The following HTML text is provided to enhance online
readability. Many aspects of typography translate only awkwardly to HTML.
Please use the page image
as the authoritative form to ensure accuracy.
agriculture, and so the "leading object" of the new land grant colleges was "to teach such branches of learning as are related to agriculture and the mechanical arts … in order to promote the liberal and practical education of the industrial classes in the several pursuits and professions in life" (1862 Morrill Act). The opening of land grant colleges during the latter half of the 19th century helped expand higher education opportunities into the western parts of the nation as the population also migrated westward.
Throughout their history, the land grant colleges of agriculture have had a unique relationship with the federal government and a special responsibility to the public. Three pieces of federal legislation—the first Morrill Act (1862), the Hatch Act (1887), and the Smith-Lever Act (1914)—endowed the colleges with a three-part mission of teaching, research, and extension. The third component of the mission—extension—links the LGCAs' programs to the needs of society at large through a service function that includes extending education and technology transfer to the public.
Federal legislation also spawned a federal-state partnership in agricultural science and education (with a local government component, as well, for extension). The traditional federal partner is the USDA, particularly its extra- and intramural science agencies. As described in the Profile report, the USDA agency that administers base funding and grants programs for extramural research, education, and extension is the Cooperative State Research, Education, and Extension Service (CSREES). 1 Each U.S. state and territorial government (through their land grant colleges and associated state agricultural experiment stations and extension services) is a partner at the state and territorial levels.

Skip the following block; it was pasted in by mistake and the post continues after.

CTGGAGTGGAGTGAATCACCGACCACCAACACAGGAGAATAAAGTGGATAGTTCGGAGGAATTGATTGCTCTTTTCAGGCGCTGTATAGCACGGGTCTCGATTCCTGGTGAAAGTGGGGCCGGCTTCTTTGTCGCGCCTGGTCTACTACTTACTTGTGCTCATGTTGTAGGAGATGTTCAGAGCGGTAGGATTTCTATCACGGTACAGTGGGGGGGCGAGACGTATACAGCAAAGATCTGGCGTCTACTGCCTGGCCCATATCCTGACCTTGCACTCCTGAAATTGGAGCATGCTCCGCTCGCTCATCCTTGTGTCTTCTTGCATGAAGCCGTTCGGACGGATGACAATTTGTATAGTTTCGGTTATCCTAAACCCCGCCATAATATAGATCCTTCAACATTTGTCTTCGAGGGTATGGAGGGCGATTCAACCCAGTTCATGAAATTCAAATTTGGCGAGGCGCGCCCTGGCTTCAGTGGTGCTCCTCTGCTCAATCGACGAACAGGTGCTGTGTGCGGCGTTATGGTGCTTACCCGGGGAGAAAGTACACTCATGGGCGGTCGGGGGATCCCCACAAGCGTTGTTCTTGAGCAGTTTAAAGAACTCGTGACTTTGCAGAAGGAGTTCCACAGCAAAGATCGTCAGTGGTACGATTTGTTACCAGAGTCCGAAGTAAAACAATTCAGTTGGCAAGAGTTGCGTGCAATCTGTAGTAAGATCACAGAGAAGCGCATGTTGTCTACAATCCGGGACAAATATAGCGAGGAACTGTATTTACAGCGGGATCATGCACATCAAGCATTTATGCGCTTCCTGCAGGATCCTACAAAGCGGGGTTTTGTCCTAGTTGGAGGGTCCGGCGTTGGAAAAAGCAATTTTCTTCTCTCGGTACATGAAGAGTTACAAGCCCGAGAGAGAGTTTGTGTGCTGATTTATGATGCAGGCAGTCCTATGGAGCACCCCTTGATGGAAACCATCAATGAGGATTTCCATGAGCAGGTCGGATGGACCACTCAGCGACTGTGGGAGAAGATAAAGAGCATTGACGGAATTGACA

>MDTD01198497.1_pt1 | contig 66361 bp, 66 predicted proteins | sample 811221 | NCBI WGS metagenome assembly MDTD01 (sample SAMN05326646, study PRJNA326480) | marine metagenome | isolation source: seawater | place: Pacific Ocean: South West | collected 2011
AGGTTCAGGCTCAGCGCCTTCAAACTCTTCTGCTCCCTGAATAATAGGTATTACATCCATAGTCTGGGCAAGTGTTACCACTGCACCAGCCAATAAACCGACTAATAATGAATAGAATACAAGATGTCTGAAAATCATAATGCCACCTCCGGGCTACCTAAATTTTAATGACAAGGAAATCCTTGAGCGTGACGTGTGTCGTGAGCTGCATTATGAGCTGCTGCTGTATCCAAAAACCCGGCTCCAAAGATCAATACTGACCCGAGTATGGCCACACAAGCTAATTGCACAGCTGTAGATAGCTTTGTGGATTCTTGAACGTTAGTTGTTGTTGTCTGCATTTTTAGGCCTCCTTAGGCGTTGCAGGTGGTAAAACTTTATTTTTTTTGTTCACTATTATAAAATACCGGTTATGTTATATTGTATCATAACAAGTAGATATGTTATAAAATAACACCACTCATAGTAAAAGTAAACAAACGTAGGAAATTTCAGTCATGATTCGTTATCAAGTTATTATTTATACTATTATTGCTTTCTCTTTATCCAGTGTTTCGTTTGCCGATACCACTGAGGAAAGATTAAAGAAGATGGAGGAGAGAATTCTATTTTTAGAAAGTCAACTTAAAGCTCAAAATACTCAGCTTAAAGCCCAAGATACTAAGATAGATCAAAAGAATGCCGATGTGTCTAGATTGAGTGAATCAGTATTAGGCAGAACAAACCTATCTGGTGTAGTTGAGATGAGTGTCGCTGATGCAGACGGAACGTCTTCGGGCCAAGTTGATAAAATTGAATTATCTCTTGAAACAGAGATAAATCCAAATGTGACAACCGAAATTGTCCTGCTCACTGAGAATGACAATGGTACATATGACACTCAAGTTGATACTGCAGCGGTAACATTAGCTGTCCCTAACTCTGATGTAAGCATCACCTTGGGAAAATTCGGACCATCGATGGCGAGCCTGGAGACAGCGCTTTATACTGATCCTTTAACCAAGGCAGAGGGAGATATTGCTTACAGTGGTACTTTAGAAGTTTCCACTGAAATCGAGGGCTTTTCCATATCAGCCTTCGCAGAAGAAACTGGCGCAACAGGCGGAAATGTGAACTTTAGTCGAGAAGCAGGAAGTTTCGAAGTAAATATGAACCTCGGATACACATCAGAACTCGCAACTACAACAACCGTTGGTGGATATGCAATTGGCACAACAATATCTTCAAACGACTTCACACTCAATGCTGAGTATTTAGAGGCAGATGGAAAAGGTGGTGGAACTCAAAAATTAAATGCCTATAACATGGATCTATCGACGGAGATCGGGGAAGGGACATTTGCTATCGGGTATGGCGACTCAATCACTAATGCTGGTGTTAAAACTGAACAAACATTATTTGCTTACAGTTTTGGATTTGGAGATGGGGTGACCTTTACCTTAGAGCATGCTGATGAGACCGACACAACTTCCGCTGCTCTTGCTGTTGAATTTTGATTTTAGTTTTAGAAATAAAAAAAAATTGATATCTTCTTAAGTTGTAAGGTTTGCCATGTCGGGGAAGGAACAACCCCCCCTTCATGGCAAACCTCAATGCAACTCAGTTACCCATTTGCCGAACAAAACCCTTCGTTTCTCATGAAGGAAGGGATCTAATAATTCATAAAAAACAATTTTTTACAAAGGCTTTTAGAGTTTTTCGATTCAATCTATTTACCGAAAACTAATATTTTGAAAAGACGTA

The partnership has a financial component: each state and territory receives federal funding through USDA for its agricultural research and extension if it matches these federal funds with its own resources. The federal-state partnership also entails a working relationship in identifying national issues and setting priorities in food and agricultural research and education, and in sharing responsibilities for the conduct of agricultural research and technology transfer.
A unique aspect of the LGCA system is that a portion of federal funding for agricultural research and extension is allocated to the colleges, through their associated state experiment stations and extension services, according to formulas.2 The variable components of these formulas are the percentages of the nation's rural and farm populations located in each state and territory. Federal funding for research has been allocated by this formula since the 1935 Bankhead-Jones Act, and federal funding for extension has been allocated by formula since the 1914 Smith-Lever Act (National Research Council, 1995a).
In sum, the LGCA system has a distinctive history and is defined by some unique institutional arrangements. This report is oriented toward assessing how well these arrangements have continued to function in the context of changes in farming, in societal issues and concerns related to food and agriculture, in the science base for food and agriculture, and in the public funding environment.
The Changing Context Of The LGCA System And The New National Interest
Since the colleges' early years, and in good part because of the colleges' contributions to agricultural knowledge and farm productivity, the agricultural industry, nationwide, has undergone a transformation. The productivity of farm labor has increased almost sevenfold since 1948, and the productivity of all farm inputs together has almost tripled since 1948 as a result of the development of modern farm technology and improvements
The main intramural science agency at USDA is the Agricultural Research Service. Intramural research is also conducted by the Economic Research Service and the Forest Service. Intramural research agencies have contracts and cooperative agreements with the land grant colleges, as well as other collaborative relationships.
Until recently, LGCAs also received base institutional support, known as Morrill-Nelson grants, for their academic programs. Recently these funds were eliminated and a USDA-administered competitive grants program for curriculum and teaching innovation (challenge grants) was expanded. Unlike Morrill-Nelson funds, challenge grants are accessible to non-land grant faculty.